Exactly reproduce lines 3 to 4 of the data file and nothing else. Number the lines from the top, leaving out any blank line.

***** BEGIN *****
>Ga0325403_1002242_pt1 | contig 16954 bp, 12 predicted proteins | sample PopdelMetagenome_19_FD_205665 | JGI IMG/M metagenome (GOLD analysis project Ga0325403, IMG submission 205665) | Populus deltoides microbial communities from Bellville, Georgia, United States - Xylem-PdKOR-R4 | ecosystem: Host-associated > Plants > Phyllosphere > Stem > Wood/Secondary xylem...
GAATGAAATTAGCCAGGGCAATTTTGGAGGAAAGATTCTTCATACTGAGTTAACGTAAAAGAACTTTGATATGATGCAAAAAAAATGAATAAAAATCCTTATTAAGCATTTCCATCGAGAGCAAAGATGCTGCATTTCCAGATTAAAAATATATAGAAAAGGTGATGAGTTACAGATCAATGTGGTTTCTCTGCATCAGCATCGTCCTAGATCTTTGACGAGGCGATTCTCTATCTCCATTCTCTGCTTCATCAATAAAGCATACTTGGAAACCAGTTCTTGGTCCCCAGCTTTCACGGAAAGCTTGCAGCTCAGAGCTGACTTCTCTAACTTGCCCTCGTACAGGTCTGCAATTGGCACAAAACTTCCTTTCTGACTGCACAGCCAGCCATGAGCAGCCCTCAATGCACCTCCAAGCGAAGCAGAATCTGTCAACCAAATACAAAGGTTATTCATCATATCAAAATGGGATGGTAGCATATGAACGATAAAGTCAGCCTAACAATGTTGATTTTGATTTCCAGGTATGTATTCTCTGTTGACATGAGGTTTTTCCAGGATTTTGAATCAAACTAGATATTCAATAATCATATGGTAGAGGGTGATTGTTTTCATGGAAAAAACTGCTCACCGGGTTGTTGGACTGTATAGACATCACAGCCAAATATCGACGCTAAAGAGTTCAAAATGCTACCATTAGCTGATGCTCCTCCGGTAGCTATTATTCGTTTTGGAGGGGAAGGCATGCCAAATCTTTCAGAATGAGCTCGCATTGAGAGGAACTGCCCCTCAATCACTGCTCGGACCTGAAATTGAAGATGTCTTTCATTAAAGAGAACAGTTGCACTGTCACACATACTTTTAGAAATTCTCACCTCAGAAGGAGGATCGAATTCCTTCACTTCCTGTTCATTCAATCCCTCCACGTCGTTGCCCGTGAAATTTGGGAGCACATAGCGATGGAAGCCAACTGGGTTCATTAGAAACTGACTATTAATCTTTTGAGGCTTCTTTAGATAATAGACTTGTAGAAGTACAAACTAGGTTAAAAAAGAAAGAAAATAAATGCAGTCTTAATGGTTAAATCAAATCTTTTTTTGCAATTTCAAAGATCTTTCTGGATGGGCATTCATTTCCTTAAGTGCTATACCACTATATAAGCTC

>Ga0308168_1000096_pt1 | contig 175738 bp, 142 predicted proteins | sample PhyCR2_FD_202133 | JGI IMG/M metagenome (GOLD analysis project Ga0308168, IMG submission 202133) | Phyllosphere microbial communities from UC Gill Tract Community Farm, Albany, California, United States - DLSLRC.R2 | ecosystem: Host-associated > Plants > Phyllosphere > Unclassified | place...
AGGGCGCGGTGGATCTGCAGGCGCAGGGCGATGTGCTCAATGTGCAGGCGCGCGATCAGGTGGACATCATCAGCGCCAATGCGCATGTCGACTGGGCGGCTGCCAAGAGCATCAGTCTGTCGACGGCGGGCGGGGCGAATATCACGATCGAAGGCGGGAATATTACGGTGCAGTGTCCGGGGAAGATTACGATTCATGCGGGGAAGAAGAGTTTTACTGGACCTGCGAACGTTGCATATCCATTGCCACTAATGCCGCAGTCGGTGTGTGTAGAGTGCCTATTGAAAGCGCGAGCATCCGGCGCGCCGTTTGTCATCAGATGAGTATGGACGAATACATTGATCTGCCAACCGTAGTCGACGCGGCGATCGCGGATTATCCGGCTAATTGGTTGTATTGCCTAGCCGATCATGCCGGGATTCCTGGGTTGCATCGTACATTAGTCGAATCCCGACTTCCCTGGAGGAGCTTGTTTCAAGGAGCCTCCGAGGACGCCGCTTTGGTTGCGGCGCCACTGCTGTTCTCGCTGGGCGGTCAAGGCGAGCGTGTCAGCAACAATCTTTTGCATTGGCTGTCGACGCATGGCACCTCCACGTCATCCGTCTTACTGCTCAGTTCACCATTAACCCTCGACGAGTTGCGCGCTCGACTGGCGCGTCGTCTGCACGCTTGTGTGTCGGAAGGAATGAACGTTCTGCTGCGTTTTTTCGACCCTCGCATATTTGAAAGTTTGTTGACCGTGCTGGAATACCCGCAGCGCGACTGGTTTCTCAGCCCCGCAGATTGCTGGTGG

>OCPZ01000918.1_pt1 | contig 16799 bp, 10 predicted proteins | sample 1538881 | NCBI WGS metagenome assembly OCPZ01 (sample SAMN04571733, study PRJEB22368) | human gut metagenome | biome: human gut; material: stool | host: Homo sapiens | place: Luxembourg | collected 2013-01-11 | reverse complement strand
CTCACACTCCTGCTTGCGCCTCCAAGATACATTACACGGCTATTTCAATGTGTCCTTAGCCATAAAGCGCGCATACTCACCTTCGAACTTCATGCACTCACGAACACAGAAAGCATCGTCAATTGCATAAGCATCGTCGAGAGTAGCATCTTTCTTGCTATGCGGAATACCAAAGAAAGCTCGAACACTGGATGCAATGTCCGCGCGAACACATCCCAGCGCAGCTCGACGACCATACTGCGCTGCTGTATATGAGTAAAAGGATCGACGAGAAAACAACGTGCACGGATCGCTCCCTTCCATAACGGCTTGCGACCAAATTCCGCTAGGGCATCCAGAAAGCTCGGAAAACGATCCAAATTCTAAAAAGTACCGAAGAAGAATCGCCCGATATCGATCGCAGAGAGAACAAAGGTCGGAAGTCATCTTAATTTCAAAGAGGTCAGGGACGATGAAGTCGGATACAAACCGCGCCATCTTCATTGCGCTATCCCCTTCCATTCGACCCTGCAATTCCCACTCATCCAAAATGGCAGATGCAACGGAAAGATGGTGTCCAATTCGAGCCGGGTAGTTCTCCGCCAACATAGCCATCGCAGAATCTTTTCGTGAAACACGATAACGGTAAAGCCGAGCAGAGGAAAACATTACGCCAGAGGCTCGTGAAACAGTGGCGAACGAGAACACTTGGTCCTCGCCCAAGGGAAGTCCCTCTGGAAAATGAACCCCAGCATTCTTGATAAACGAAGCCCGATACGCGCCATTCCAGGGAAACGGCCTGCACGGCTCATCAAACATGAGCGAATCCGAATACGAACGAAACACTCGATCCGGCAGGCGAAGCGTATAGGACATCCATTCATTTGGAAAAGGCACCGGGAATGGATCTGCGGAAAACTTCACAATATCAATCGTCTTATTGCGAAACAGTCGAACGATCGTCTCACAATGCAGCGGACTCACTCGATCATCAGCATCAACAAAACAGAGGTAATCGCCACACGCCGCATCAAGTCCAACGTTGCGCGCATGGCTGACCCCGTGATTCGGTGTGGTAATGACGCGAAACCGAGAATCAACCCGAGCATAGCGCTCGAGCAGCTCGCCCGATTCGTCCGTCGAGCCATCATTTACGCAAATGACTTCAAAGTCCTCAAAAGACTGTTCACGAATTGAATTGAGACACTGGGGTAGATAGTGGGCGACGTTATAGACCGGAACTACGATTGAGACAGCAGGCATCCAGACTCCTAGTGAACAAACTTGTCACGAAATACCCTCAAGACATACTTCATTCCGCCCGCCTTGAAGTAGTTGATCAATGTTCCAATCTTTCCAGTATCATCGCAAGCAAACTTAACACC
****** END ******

>Ga0308168_1000096_pt1 | contig 175738 bp, 142 predicted proteins | sample PhyCR2_FD_202133 | JGI IMG/M metagenome (GOLD analysis project Ga0308168, IMG submission 202133) | Phyllosphere microbial communities from UC Gill Tract Community Farm, Albany, California, United States - DLSLRC.R2 | ecosystem: Host-associated > Plants > Phyllosphere > Unclassified | place...
AGGGCGCGGTGGATCTGCAGGCGCAGGGCGATGTGCTCAATGTGCAGGCGCGCGATCAGGTGGACATCATCAGCGCCAATGCGCATGTCGACTGGGCGGCTGCCAAGAGCATCAGTCTGTCGACGGCGGGCGGGGCGAATATCACGATCGAAGGCGGGAATATTACGGTGCAGTGTCCGGGGAAGATTACGATTCATGCGGGGAAGAAGAGTTTTACTGGACCTGCGAACGTTGCATATCCATTGCCACTAATGCCGCAGTCGGTGTGTGTAGAGTGCCTATTGAAAGCGCGAGCATCCGGCGCGCCGTTTGTCATCAGATGAGTATGGACGAATACATTGATCTGCCAACCGTAGTCGACGCGGCGATCGCGGATTATCCGGCTAATTGGTTGTATTGCCTAGCCGATCATGCCGGGATTCCTGGGTTGCATCGTACATTAGTCGAATCCCGACTTCCCTGGAGGAGCTTGTTTCAAGGAGCCTCCGAGGACGCCGCTTTGGTTGCGGCGCCACTGCTGTTCTCGCTGGGCGGTCAAGGCGAGCGTGTCAGCAACAATCTTTTGCATTGGCTGTCGACGCATGGCACCTCCACGTCATCCGTCTTACTGCTCAGTTCACCATTAACCCTCGACGAGTTGCGCGCTCGACTGGCGCGTCGTCTGCACGCTTGTGTGTCGGAAGGAATGAACGTTCTGCTGCGTTTTTTCGACCCTCGCATATTTGAAAGTTTGTTGACCGTGCTGGAATACCCGCAGCGCGACTGGTTTCTCAGCCCCGCAGATTGCTGGTGG